2009-09-02 / Front Page

Markopolos Typifies Greek-American Honor, Integrity

Markopolos Typifies Greek-American Honor, Integrity

Harry Markopolos (l.) with the Rev. Alexander Karloutsos.

By Catherine Tsounis
“No one paid us, a four-man team, to uncover Bernard Madoff. We paid out of our pockets. We had to stand up and do this for free, for patriotism,” Harry Markopolos (in Greek, Markopoulos) said at the 2009 Sophocles and Louisa Zoullas Memorial Hellenic Lecture on the grounds of the Kimisis Tis Theotokou Greek Orthodox Church of the Hamptons. Markopolos is known for being the whistleblower for Madoff’s billion-dollar securities fraud.

 More than 400 people from throughout the tri-state area attended, including former U.S. Senator Alphonse D’Amato, Judge Nicholas Garaufis, Margo and John Catsimatidis and other prominent persons. A buffet cocktail hour preceded the lecture and a reception followed. Dr. Peter Michalos served as program moderator

The Zoullas Lecture series is an academic and religious event held twice a year, Michalos explained. "We have heard from prominent speakers such as Supreme Court Justice [Anthony] Kennedy; leading space scientist Prof. Stamatios M. “Tom” Krimigis, who sent space [vehicles] to Mars and Saturn, and Lieutenant Colonel Charles  Neimyer who spoke of America’s foreign war in 1805 with the Barbary pirates and the major role that Greeks played as the first Marines for the United States,” Michalos added. “Tonight, this event is about democracy and justice. Mr. Markopolos, who is of Chian background, is a teacher and educator. He explained to the United States Congress and the entire world what financial transparency is all about. The ancient Greek philosopher Isocrates said ‘the roots of education are often bitter, but the fruit is sweet’.”

Nicholas Zoullas, sponsor of the Sophocles and Louisa Zoullas Memorial Hellenic Lecture series.

Photos Catherine Tsounis

Bernard Madoff cost thousands of investors $65 billion, according to a recent report by Larry Neumeister of the Associated Press that noted many people were negligent in the Madoff fraud, including the government’s watchdog agencies. According to Neumeister, Securities and Exchange Commission (SEC) Chairman Mary Shapiro has said the agency has been revamping itself, buttressing enforcement efforts and taking initiatives to protect investors following the Madoff scandal.

In his lecture, Markopolos explained that his documentation “was buried in the SEC and ignored. SEC had a negative attitude towards  [my] findings. The hedge fund industry must be more diligent to customers, revealing exactly what they are doing, and not in secret. This is a global tragedy. Research, non-profit institutions, endowments are now gone. The banking and security regulators were asleep, destroying the United States’ credibility.” Markopolos’ dry sense of humor kept everyone’s attention during the lecture. He described complex events in simple terms understandable to the average person.

“I know I am not a hero,” Markopolos added. “Nor am I brave. We were four men of four faiths who worked against an army of Bernard Madoff. We tried going to the press. The press thought we were crazy and did not print our findings. One may ask where did the Ponzi money go? Twelve percent went to victims and individual investments. Feeder funds and marketing agencies received four percent. Madoff received one percent.” A Ponzi scheme uses money from new clients to pay off old ones. According to a recent interview with Bernard Madoff in Neumeister’s article, “It might be in many different venues …because money was paid out to feeders.”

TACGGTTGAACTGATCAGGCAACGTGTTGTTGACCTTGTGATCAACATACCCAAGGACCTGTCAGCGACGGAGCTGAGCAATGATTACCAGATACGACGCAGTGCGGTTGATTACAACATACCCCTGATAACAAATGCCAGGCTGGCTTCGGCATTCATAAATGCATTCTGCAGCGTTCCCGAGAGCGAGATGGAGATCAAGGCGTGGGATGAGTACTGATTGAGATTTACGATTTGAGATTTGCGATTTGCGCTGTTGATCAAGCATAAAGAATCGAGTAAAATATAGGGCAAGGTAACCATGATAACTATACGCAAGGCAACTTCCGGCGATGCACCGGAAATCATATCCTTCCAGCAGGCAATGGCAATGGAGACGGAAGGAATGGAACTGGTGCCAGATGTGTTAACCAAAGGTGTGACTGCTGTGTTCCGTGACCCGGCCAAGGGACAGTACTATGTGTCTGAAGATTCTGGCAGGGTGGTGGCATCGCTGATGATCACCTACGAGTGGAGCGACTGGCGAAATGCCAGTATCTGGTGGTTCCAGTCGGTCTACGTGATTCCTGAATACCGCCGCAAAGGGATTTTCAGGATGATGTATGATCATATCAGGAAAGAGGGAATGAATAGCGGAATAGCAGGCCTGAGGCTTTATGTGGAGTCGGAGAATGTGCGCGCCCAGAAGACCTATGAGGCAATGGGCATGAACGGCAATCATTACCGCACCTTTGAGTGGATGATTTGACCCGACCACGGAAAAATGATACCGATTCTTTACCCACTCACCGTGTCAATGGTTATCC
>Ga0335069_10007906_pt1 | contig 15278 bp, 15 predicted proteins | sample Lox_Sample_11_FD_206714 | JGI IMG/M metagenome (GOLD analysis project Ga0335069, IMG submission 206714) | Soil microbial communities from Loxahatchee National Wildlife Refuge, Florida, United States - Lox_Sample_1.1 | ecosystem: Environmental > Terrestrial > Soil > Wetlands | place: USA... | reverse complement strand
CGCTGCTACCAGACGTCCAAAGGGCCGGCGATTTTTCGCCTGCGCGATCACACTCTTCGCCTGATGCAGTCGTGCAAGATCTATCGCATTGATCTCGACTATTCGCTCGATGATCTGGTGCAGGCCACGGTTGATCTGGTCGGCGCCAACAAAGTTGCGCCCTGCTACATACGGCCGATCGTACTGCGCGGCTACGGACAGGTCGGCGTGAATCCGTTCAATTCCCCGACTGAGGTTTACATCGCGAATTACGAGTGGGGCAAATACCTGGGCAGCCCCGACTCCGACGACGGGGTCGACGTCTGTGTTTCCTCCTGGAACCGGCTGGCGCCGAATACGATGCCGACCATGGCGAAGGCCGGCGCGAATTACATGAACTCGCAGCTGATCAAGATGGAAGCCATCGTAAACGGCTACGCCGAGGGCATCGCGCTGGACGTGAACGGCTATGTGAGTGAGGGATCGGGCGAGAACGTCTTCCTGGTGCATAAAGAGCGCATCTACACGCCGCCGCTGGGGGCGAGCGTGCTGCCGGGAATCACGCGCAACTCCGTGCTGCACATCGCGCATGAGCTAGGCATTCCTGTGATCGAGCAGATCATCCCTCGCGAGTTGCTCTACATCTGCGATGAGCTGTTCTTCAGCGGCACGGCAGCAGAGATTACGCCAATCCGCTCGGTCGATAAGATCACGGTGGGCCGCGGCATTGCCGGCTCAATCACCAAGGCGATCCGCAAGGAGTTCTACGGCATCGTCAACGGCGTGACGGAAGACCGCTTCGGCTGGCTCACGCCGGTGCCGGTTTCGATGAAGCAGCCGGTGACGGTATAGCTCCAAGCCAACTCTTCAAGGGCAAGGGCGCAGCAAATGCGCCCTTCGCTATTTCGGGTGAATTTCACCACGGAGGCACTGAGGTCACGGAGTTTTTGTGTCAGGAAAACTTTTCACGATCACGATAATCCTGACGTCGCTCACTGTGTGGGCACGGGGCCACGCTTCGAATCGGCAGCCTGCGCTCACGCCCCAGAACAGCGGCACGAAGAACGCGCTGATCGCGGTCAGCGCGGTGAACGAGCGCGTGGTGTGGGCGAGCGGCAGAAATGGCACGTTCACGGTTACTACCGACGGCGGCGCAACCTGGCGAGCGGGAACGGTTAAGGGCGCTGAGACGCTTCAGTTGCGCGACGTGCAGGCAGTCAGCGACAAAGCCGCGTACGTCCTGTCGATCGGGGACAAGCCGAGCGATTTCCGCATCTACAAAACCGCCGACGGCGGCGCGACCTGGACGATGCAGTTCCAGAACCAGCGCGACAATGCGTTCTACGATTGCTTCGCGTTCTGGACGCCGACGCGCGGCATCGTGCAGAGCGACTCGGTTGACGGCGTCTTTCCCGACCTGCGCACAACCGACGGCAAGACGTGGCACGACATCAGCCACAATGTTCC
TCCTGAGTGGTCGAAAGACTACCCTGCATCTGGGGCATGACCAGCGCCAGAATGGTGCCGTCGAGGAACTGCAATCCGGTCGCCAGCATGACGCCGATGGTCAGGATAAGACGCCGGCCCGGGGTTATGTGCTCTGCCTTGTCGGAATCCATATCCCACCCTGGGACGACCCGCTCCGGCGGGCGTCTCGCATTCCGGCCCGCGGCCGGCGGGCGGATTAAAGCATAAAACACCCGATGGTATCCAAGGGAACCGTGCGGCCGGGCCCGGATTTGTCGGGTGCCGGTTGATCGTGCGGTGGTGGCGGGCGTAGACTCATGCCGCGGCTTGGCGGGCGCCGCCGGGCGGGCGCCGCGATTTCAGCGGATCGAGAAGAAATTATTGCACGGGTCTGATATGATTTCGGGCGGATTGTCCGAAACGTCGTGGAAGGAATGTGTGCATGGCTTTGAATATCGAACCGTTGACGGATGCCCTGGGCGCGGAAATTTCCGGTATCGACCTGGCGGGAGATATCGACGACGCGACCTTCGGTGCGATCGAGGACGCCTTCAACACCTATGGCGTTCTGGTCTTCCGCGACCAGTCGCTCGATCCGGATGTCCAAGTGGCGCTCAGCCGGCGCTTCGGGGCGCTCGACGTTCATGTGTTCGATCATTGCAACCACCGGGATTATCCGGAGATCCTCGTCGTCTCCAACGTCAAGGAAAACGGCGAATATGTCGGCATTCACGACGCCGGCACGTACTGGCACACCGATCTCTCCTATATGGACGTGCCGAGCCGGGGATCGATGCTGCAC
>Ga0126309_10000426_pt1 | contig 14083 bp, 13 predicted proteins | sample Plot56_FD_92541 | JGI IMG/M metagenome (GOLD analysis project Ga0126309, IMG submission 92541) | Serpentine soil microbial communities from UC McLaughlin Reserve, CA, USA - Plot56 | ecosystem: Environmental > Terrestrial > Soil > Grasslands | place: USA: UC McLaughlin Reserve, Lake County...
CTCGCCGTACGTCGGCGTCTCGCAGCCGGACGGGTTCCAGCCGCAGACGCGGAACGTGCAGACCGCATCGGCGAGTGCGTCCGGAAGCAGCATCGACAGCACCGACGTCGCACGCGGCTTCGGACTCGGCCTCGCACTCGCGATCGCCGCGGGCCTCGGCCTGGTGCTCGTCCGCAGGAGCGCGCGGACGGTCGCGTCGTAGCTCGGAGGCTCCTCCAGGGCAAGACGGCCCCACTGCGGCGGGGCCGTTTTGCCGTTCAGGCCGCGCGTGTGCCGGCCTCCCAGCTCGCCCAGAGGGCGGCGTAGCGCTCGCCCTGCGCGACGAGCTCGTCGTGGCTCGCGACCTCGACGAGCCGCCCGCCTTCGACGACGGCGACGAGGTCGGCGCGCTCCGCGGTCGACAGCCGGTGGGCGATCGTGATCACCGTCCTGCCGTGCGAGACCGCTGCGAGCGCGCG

Markopolos believes the feeder agencies helped Madoff to succeed. “Greeks are tactless. I tell it like it is,” Markopolos added. “Madoff did not allow outside audits, taking money from organized crime and nations. Forty-nine nations were affected by this Ponzi scheme. We are now less trusting of financial institutions. What frightened our team of four persons was that the press could not take Madoff down. He was the president of NASDAQ. We were really worried about ourselves. I believed that if Madoff found out I turned him in, I would not be long for this world.”

Markopolos was born in Erie, Pennsylvania  to a tight knit Greek-American family. His 17-year military background in the Army National Guard and Reserve, where he rose from lieutenant to major, was revealed in his lecture by his describing his strategy against Madoff in military terms. His brilliance as a mathematician is legendary. Mary Karas, who attended the lecture, was the goddaughter of his grandmother. “We were good friends with his parents. Harry has a great personality, like the rest of his family,” she said.

Nicholas Zoullas funded the lecture series and made it free to the community for persons of all backgrounds. His generosity is enabling mainstream America to meet the top religious thinkers and prominent persons shaping the image of the 21st century Greek American. Kimisis Tis Theotokou Greek Orthodox Church Protopresbyter the Rev. Alexander Karloutsos and his community are commended for their efforts to enhance the quality of intellectual life on the East End of Long Island. Dimitrios Hatgistavrou is  the Parish Council president.


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